Charles Hurburgh, professor of agricultural engineering at Iowa State University, will be a lead instructor for those trainings and is helping the organization responsible for developing the training — the Food Safety Preventive Controls Alliance — finalize the program. He says companies should be careful about choosing the option of deeming an employee qualified without the training program.

“If there’s ever a problem found, you can imagine the consequences would be more severe without a PCQI,” Hurburgh says. “It’s going to be a legal liability thing.”

Hurburgh says that though the rules do not require it, companies should consider having a trained PCQI for each facility it operates rather than simply having one person for the entire company.

“It will be important for there to be a person at every facility — each feed mill, ethanol plant, etc., — that has had the training for legal protection and to communicate with the FDA if and when there is a preventive issue,” he says.

At the moment, Hurburgh says the training is expected to take two days, and the first sessions are targeted for early May. There will be a fee, but it hasn’t been established yet.

Sellers also recommends that companies participate in the AFIA’s Safe Feed/Safe Food Certification Program, which establishes standards for feed mills and feed- and ingredient-related facilities that go beyond existing regulations.

“FDA has stated it is likely to conduct shorter and less frequent audits in facilities that are Safe Feed/Safe Food certified, as the certification program is undergoing updates to parallel FSMA requirements,” Sellers says.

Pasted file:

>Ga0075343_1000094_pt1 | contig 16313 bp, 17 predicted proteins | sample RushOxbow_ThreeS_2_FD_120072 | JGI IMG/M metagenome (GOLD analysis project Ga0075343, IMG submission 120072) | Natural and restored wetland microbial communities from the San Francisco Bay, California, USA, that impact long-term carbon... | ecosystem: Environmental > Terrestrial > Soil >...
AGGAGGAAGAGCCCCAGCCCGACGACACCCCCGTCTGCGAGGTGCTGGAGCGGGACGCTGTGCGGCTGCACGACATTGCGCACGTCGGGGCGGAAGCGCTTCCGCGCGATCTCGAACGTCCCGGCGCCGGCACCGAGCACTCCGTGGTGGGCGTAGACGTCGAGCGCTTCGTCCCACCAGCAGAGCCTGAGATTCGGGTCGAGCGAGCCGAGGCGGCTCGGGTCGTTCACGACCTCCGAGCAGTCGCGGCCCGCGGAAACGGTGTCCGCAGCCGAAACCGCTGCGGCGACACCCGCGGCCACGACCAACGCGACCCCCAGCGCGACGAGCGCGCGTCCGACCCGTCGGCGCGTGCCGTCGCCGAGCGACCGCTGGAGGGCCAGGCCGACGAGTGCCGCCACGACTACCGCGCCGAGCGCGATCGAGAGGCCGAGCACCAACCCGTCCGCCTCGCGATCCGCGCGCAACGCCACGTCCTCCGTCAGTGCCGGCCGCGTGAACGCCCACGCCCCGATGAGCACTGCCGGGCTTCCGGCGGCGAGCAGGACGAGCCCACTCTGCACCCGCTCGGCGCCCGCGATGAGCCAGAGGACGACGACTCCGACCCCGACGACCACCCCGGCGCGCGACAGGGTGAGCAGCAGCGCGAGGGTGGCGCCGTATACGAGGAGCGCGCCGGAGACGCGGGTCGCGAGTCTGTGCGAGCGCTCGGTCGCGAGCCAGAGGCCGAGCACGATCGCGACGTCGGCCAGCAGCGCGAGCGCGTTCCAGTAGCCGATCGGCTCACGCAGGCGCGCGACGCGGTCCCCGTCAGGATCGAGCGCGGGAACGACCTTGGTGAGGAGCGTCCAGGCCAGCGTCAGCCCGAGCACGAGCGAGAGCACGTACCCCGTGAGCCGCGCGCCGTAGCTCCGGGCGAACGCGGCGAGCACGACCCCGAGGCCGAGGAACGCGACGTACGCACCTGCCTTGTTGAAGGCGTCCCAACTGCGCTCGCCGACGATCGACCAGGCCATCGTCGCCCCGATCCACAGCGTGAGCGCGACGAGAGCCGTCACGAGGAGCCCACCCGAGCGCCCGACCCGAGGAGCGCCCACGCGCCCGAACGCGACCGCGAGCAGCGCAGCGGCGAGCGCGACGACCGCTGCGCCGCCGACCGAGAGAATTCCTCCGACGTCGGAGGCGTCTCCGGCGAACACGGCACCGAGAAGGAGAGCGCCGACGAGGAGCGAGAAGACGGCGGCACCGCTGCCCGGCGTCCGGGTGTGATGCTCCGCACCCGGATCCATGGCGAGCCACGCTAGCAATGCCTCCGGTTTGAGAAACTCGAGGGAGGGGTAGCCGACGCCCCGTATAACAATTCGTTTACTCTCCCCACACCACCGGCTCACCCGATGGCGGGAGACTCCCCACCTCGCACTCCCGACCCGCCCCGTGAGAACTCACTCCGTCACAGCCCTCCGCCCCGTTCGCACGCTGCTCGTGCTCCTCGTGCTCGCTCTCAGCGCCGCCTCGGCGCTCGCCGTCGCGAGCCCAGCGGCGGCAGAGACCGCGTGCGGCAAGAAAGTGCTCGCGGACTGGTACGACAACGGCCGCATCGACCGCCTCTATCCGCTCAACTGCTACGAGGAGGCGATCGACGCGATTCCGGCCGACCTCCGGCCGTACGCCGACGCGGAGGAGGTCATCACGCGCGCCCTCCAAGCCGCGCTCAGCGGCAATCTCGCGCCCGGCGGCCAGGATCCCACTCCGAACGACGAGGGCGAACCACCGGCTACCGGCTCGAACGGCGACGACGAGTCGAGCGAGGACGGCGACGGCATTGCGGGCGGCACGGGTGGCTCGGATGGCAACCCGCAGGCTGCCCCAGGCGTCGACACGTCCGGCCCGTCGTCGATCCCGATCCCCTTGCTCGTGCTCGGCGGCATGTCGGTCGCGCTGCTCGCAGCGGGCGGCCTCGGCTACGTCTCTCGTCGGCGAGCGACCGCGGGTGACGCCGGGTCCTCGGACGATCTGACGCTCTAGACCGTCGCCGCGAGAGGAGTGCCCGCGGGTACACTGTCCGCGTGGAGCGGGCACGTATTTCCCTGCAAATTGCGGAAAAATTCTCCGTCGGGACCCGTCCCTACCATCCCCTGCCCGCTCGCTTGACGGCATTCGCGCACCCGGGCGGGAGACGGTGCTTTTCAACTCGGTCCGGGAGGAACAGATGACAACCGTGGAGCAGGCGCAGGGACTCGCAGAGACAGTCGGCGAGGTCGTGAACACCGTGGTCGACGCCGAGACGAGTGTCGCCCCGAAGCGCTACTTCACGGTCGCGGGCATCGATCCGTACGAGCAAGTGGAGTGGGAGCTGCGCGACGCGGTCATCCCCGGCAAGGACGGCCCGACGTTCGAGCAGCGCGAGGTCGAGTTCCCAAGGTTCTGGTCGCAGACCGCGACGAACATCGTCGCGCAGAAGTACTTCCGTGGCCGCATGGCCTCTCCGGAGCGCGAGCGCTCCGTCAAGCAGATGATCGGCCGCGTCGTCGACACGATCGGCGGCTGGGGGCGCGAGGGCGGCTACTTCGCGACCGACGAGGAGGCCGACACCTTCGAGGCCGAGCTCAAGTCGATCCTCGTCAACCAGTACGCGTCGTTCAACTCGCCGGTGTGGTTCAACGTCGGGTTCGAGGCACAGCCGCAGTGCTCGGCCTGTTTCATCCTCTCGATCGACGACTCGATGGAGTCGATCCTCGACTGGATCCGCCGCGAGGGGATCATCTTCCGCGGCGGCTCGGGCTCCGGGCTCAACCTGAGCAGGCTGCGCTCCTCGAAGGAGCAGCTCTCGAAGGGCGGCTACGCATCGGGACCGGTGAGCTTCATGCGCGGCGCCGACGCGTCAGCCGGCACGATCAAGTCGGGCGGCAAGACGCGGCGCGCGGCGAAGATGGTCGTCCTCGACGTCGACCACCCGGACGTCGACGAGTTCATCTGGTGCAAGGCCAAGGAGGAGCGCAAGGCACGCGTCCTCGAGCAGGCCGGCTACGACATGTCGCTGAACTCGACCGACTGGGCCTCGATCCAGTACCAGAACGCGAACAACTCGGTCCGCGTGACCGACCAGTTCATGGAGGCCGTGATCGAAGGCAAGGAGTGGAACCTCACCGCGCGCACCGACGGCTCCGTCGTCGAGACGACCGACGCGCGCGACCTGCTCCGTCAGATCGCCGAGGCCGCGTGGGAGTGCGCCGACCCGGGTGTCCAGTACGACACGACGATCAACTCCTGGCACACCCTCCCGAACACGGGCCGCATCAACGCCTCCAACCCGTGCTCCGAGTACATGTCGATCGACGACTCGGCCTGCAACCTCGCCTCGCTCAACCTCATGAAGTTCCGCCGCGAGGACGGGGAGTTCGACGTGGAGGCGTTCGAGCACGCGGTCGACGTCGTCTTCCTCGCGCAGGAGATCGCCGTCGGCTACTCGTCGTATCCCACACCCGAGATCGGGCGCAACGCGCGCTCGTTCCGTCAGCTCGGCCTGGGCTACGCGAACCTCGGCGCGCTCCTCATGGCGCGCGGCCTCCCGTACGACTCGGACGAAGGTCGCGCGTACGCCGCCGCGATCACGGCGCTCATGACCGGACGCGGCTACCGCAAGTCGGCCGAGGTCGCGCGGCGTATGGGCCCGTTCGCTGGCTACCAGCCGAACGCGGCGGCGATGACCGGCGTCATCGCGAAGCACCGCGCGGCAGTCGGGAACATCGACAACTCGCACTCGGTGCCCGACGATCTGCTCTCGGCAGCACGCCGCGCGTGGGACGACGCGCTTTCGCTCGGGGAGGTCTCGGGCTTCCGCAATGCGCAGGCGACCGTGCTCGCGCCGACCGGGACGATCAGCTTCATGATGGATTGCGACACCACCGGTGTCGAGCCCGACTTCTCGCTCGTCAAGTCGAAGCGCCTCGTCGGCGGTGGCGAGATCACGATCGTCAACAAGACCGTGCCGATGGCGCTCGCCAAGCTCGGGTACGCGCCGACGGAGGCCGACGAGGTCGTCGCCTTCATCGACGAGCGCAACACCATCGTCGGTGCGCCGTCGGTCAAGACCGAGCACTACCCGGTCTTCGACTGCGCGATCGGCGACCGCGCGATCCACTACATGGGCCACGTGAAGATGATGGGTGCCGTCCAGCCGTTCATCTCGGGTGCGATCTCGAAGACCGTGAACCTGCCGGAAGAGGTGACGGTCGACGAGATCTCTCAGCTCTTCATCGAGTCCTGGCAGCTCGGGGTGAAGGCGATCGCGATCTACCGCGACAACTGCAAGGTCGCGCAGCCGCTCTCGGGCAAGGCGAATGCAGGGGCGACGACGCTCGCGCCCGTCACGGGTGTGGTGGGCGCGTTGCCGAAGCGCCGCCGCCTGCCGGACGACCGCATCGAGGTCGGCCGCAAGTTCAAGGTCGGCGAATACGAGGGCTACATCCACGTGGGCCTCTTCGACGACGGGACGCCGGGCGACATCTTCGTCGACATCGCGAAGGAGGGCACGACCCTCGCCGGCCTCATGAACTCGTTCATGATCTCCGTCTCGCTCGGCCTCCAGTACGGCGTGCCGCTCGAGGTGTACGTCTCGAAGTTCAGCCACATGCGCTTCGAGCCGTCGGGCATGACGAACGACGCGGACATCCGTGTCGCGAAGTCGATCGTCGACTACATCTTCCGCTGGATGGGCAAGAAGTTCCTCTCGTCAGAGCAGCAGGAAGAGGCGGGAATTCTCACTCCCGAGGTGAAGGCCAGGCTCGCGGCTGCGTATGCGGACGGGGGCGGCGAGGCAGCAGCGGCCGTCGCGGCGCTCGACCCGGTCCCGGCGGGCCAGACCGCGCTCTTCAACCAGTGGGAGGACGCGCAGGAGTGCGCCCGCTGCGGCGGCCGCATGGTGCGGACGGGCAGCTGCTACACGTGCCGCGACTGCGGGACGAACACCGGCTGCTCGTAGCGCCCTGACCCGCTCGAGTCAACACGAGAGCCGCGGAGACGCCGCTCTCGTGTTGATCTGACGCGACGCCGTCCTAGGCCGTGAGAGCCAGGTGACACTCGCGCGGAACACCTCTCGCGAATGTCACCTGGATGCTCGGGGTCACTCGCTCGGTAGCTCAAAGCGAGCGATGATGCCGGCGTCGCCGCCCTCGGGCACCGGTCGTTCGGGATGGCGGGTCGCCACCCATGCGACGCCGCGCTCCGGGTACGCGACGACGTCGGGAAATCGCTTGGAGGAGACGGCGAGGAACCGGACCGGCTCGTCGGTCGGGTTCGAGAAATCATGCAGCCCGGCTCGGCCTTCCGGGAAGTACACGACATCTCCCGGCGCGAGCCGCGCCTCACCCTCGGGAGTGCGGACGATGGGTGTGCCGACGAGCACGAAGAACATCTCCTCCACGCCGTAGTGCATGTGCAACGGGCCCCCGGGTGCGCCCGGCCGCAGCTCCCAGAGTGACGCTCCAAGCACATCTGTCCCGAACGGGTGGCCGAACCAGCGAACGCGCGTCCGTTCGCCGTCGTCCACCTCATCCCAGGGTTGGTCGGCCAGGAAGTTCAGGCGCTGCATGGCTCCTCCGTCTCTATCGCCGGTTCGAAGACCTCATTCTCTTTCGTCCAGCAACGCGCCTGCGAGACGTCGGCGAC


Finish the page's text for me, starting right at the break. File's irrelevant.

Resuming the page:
Hurburgh says elevators are exempt from the rule, but they should also familiarize themselves with the procedures as they could be a part of an audit if a feed operation finds itself dealing with a preventive control issue. As part of the supply chain, the elevator might be required to show that grain it delivered met certain requirements or that it was free from contamination.

“An FDA audit is likely to go back to the elevator,” Hurburgh says. “It would be incumbent upon the elevator to have some type of verification program in place to prove that they’re meeting that requirement.”

Hurburgh adds that Iowa State will be developing a mini training program sometime in the next year that elevators could use to familiarize themselves with the new rules.

Management practices

Businesses will need to develop “Current Good Manufacturing Practices,” foundational standards meant to keep animal feed safe.

Requirements include keeping facilities sanitary, clean and in proper working order, and grounds around facilities in a condition to help prevent food contamination. Raw materials should be inspected and tested as necessary, and animal food should be stored in a manner that minimizes deterioration.